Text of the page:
Shaping Canada’s electricity future with wind



April 11, 2017

When more than 120 wind energy leaders recently gathered in the National Capital Region for the Canadian Wind Energy Association’s (CanWEA) annual Spring Forum, it was a good moment to reflect on how far we have come.

After years of rapid growth, Canada is the eighth largest wind energy producer in the world. We’ve built more generating capacity over the past 11 years than any of our competitors, we’re the lowest-cost source of non-emitting generation available today, and we’re bringing jobs and investment to all parts of the country. As Canada’s Natural Resources Minister Jim Carr noted in his keynote address during the closing day of the Forum, Canada has emerged as a world leader in one of the fastest-growing parts of the energy sector.

It’s a remarkable success story, one that can’t help but instil a sense of confidence in what comes next. It also, I think, requires us to take responsibility for shaping that future.

Because we are now a mainstream player, and because we are well-positioned to significantly increase our contribution as a source of energy in this country, we have to broaden our horizons. It’s time to engage in discussions that look beyond wind to the power system as a whole.

Work underway to reform electricity markets in Alberta and Ontario is a good example. The future shape of electricity markets – and the future rules that will guide them – can either open doors for new renewable energy development or slam them shut. They can either recognize – or ignore – the benefits that wind or solar or advanced batteries or energy efficiency can bring to the system.

There’s also a discussion going on in Canada right now about the possibility of building enhanced interties between provincial power systems, something CanWEA strongly supports. We believe new east-west interconnections and closer inter-regional co-operation can make electricity grids more robust, more flexible, and better able to integrate wind and other sources of renewable generation across a wider geographic footprint. But we also know there are also scenarios where interties could actually serve as a barrier to new wind energy development.

CanWEA is at the table in both these discussions, advocating for measures that reward the value wind energy brings to the grid, and putting forth criteria to guide new green infrastructure investment. We can’t sit on the sidelines when the future of Canada’s electricity system is at stake. We must be actively involved. In fact, I believe we must play a leading role.

Why? Because wind energy represents the future. No form of electricity generation is better positioned to provide the low-cost, low-carbon, and low-risk source of energy that Canada will need to meet its environmental and economic goals. It is up to us to create the conditions that will allow us to capture that opportunity.

Alberta Premier Rachel Notley spoke to Forum participants via video as she accepted CanWEA’s 2017 Group Leadership Award on behalf of the Government of Alberta. The province was recognized for its plan to phase out coal-fired generation and add 5,000 MW of new renewable capacity to its grid by 2030. Other award winners include GE Energy Consulting; Adam Rosso of Boralex; Jimmy Royer, former senior technical director at Natural Resources Canada; Chatham-Kent Mayor Randy Hope, and the 29.2 MW Bull Creek Wind Facility in Alberta, owned by BluEarth Renewables. For more details about the CanWEA Awards and the 2017 winners, have a look at our recent news release, CanWEA announces annual award winners.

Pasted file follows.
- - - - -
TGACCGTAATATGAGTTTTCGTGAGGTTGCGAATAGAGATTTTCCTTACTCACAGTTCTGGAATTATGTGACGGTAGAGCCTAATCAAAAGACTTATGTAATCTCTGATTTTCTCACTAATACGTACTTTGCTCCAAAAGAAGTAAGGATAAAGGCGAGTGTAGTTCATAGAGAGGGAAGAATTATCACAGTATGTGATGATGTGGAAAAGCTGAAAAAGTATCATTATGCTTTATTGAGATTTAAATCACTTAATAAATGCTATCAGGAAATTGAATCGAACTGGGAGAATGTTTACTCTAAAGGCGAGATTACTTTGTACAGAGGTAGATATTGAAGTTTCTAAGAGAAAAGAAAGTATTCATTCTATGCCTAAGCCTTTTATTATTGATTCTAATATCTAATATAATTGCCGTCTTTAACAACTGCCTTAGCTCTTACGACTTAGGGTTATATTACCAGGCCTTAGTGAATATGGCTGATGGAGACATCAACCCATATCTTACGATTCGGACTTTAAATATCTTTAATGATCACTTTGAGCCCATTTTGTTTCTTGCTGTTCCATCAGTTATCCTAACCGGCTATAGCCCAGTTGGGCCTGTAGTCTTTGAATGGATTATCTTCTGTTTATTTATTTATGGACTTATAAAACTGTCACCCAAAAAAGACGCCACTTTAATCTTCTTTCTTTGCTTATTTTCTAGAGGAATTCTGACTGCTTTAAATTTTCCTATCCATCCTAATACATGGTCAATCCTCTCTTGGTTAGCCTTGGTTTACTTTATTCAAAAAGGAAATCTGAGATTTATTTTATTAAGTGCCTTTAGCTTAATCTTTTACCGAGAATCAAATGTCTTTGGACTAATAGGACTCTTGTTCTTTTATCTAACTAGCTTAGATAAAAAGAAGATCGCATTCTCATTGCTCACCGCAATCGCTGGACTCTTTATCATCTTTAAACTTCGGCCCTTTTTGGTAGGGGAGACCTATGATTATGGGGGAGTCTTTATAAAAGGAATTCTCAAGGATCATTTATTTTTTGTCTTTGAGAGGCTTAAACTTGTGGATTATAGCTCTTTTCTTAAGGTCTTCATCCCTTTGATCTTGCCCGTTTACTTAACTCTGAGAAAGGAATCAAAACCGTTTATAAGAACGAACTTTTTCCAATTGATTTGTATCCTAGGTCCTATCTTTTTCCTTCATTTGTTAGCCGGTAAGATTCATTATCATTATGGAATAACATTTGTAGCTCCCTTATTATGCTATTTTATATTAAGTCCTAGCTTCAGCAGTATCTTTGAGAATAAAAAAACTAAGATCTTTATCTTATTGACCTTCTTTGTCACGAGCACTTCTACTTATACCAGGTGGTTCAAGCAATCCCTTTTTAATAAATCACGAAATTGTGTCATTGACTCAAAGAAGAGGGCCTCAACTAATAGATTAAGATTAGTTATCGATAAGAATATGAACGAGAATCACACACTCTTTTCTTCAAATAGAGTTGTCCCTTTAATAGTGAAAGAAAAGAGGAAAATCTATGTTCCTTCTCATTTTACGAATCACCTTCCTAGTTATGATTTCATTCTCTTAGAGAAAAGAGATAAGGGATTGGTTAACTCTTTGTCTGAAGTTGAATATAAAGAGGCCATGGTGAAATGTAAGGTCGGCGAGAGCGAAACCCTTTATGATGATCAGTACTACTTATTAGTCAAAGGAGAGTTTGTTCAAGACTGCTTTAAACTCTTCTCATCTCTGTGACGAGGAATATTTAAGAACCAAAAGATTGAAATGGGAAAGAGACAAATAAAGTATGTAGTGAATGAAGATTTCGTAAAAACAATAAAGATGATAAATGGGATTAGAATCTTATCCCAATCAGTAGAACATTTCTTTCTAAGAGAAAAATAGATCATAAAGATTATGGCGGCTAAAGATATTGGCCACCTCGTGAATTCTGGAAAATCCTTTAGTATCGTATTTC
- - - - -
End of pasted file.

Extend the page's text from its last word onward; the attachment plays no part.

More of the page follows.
The federal government has made some important first steps in addressing climate change and now needs to follow through with concrete policies that will drive investment in new emission-free electricity and green infrastructure, said a panel of experts weighing on what the federal government needs do to reach its carbon reduction goals and position Canada to capitalize on clean growth opportunities. Panellists included, from left to right, moderator Céline Bak, President, Analytica Advisors; Dave Sawyer, Environmental Economist, Enviroeconomics; Erin Flanagan, Program Director, Federal Policy, Pembina Institute; Paul Cheliak, Vice President, Government and Regulatory Affairs, Canadian Gas Association; Robert Hornung, President, CanWEA; and Daryl Wilson, CEO, Hydrogenics.

CanWEA Spring Forum 2017’s 1½-day program offered valuable insights on issues ranging from clean energy opportunities in the Trump era to the strategic value of Canada’s clean energy resources in the transition to a low-carbon economy. More details can be found in the forum’s closing news release, Wind energy poised to deliver climate, economic solutions and the CanWEA Spring Forum 2017 proceedings.

The Honourable Jim Carr, Canada’s Minister of Natural Resources on his way to deliver a keynote address at the Canadian Wind Energy Association’s 2017 Annual Spring Forum on April 5 in Gatineau, Quebec.

Wind energy has become a leading source of non-emitting energy in Canada and will play a critical role in the country’s efforts to address climate change, Canada’s Natural Resources Minister Jim Carr told industry leaders during his keynote address at CanWEA Spring Forum 2017.

Minister Carr’s complete remarks can be found in the CanWEA Spring Forum 2017 proceedings.

Upcoming CanWEA events include our very first Alberta Summit in Edmonton in May and our annual conference in Montreal in October, along with CanWEA Connections networking receptions in Edmonton and Regina and golf tournaments in Ontario and Alberta to raise funds for CanWEA’s Friends of Wind program. We look forward to seeing you there.

Robert Hornung
President of the Canadian Wind Energy Association